While pursuing his bachelor’s degree, the USF Archaeology lab became Jackon’s home away from home. Since there were no graduate students at the time, Jackson stepped in to a co-lab manager role where he and another student worked on environmental archaeology work at Weedon Island Preserve. This included opening excavations of ancient midden ridges made of mollusk shell, bone, discarded pottery and flaked stone.
Jackson said his future career goal is “to produce knowledge that helps us better understand the world around us, and that helps communities prepare for climate change.”
Kwanmok Kim is a Ph.D. student in interdisciplinary ecology at the University of Florida School of Natural Resources and Environment. For his research, he is studying the complex design of the spaces between clumps of oysters, called interstitial spaces, that are important habitat for juvenile marine life as well as prey species such as crabs. The shapes and sizes of these interstitial spaces are crucial to understanding species interaction in the ecosystem.Think of these spaces as nooks and crannies on a piece of bread, Kim said.
“Depending on the shapes and sizes of the crannies, the bread will absorb butter differently, which affects the overall taste of the bread,” he explained. “That is why bakeries have been trying to figure out the optimal structure of these nooks and crannies. This is analogous to my study. In other words, what are the best types of nooks and crannies for the species inhabiting oyster clusters?”
He is using 3-D printed oyster clusters to conduct the final experiments in his project. Before attending UF, Kim worked as a project coordinator for Birdlife International, where his goal was to conserve Yubu Island in South Korea, one of the biggest stopover sites for migratory birds in the East Asian-Australasian Flyway.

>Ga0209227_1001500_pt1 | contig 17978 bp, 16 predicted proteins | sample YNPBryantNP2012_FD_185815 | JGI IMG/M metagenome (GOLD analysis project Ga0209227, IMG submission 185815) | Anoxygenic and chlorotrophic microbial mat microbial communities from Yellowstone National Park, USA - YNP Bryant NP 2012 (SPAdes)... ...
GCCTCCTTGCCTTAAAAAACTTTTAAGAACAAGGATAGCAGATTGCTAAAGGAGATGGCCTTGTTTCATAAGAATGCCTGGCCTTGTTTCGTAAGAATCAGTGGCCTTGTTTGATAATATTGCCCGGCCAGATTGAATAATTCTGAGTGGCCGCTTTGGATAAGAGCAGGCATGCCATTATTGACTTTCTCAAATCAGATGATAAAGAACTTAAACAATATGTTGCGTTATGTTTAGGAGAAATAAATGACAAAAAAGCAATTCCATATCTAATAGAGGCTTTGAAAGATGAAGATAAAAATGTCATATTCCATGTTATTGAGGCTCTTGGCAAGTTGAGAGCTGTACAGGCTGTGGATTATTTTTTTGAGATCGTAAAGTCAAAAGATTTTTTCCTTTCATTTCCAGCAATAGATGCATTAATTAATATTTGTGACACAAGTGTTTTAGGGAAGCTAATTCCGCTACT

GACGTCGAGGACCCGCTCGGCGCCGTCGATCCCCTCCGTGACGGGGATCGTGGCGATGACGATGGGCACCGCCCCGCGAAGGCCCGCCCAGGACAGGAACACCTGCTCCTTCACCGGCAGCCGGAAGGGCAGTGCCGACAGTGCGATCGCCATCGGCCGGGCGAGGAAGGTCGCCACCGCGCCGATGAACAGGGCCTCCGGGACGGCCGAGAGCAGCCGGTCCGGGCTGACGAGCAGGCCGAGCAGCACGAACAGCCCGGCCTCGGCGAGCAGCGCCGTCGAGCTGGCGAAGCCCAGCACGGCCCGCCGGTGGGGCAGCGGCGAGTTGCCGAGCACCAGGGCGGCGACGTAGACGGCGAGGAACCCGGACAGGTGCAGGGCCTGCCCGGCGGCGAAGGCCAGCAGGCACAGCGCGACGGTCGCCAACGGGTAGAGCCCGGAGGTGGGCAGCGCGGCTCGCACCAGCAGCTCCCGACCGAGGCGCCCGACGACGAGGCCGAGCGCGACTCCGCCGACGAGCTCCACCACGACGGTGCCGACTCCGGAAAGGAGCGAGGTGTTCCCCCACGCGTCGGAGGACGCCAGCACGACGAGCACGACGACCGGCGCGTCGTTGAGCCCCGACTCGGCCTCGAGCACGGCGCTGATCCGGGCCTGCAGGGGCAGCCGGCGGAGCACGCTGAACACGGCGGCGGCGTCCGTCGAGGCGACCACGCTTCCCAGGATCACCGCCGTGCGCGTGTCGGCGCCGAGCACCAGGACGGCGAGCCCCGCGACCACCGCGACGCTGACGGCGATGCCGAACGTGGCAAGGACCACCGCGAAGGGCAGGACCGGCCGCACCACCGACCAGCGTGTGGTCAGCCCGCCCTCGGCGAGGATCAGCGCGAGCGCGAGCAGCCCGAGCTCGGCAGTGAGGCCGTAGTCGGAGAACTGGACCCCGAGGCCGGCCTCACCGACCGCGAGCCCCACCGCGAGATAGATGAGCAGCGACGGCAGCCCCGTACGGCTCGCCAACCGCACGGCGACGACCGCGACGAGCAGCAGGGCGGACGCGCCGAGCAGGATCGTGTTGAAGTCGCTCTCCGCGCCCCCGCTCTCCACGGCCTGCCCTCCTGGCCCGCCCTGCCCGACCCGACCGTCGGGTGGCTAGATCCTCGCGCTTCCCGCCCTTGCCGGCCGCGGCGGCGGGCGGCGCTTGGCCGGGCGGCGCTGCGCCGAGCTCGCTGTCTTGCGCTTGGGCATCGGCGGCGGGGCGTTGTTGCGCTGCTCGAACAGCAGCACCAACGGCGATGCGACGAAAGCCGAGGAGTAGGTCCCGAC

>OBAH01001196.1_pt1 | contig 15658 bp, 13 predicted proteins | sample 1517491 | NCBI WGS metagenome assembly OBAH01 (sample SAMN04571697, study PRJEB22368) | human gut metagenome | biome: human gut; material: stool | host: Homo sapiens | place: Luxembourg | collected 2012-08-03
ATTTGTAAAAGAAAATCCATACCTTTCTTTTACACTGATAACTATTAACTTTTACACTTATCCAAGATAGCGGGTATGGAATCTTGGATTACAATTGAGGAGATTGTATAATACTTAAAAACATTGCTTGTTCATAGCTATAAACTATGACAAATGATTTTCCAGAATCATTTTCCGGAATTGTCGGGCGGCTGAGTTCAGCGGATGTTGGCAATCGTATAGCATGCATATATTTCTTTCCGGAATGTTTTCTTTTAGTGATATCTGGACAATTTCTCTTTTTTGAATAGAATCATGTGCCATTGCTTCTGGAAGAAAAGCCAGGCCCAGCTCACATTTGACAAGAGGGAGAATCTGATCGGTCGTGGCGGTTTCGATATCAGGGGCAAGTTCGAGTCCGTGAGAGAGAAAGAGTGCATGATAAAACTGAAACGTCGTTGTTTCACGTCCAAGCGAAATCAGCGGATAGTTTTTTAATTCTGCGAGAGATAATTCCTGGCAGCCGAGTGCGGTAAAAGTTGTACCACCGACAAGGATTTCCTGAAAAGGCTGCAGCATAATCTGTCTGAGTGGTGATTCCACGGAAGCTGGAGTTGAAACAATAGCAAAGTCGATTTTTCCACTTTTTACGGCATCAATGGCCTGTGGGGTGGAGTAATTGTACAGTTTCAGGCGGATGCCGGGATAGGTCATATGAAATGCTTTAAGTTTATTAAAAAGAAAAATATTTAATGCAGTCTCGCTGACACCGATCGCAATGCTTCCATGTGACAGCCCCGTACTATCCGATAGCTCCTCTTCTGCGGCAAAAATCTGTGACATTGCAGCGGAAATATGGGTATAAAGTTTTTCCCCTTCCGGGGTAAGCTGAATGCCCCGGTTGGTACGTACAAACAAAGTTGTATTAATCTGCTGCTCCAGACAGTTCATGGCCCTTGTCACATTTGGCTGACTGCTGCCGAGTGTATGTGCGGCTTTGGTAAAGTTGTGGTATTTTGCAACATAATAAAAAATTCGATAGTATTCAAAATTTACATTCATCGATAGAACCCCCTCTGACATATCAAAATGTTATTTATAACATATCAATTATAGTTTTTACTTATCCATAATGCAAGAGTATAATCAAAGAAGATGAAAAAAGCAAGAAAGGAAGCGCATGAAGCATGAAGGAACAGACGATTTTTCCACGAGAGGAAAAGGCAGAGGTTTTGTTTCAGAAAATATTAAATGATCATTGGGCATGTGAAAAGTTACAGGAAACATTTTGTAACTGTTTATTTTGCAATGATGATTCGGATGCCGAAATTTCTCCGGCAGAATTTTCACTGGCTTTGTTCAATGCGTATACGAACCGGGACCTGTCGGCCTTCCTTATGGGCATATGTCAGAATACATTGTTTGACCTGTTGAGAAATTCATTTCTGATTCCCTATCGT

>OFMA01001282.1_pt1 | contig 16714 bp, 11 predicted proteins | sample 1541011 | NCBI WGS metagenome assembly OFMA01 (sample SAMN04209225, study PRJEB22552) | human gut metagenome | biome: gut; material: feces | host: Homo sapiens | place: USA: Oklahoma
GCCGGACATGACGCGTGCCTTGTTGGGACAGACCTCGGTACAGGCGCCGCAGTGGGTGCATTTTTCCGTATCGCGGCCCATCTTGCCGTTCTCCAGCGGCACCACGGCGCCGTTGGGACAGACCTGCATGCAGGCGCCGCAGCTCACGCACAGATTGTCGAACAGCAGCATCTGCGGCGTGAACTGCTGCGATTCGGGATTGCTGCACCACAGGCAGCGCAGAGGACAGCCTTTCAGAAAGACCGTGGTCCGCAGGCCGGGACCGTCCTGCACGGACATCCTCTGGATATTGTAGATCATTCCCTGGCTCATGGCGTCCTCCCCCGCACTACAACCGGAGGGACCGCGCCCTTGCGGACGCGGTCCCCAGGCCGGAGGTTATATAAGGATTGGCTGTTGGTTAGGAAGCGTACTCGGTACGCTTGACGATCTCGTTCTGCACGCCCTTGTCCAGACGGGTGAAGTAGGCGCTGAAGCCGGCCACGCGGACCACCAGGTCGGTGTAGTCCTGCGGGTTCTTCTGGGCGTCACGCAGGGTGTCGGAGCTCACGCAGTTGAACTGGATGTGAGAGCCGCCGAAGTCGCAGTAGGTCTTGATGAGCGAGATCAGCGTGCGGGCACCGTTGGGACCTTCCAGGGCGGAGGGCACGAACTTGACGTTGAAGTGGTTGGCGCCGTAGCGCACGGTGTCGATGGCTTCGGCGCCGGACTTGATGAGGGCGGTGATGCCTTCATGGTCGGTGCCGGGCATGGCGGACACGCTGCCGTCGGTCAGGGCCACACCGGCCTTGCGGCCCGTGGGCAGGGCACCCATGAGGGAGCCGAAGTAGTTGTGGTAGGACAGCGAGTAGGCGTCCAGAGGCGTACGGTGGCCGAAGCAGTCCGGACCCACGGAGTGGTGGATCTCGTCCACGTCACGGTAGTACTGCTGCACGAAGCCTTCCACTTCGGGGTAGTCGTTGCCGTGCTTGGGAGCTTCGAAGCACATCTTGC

Peter Frederick, a research professor at UF, said Kim’s research is rigorous and aimed at practical applications.
“This research is very likely to result in usable recommendations about oyster reef construction techniques and oyster reef management,” Frederick said. “His work also contributes directly to the larger body of work on structural complexity in ecological systems.”
Jamila Roth is pursuing her Ph.D. in interdisciplinary ecology at the University of Florida School of Natural Resources and Environment. For her dissertation, she is studying how human-related stressors, such as increased phosphorous from sewage and agriculture, as well as warming temperatures, affect seagrasses and the animals that depend on them.
“The results of my study will help us predict how seagrasses, an important resource for marine communities, will respond to climate change in the future,” Roth said. “This information will be important for effectively managing and restoring critical marine ecosystems.”
Prior to starting her Ph.D., Roth served as a New York 6 Upstate Global Collective Research Fellow where she studied invasive species in the Finger Lakes. She says this fellowship is where her “love for aquatic ecology research blossomed.” From there she went on to study tropical biology in Costa Rica with the Duke University Organization for Tropical Studies.
Her future career goal is to research marine ecology questions that “have critical restoration and conservation applications.”
“In addition, I want to work to prevent the silencing of marginalized individuals in order to increase a diversity of perspectives voiced as well as the diversity of practical solutions available to combat the growing number of problems faced by marine communities and local economies,” she said.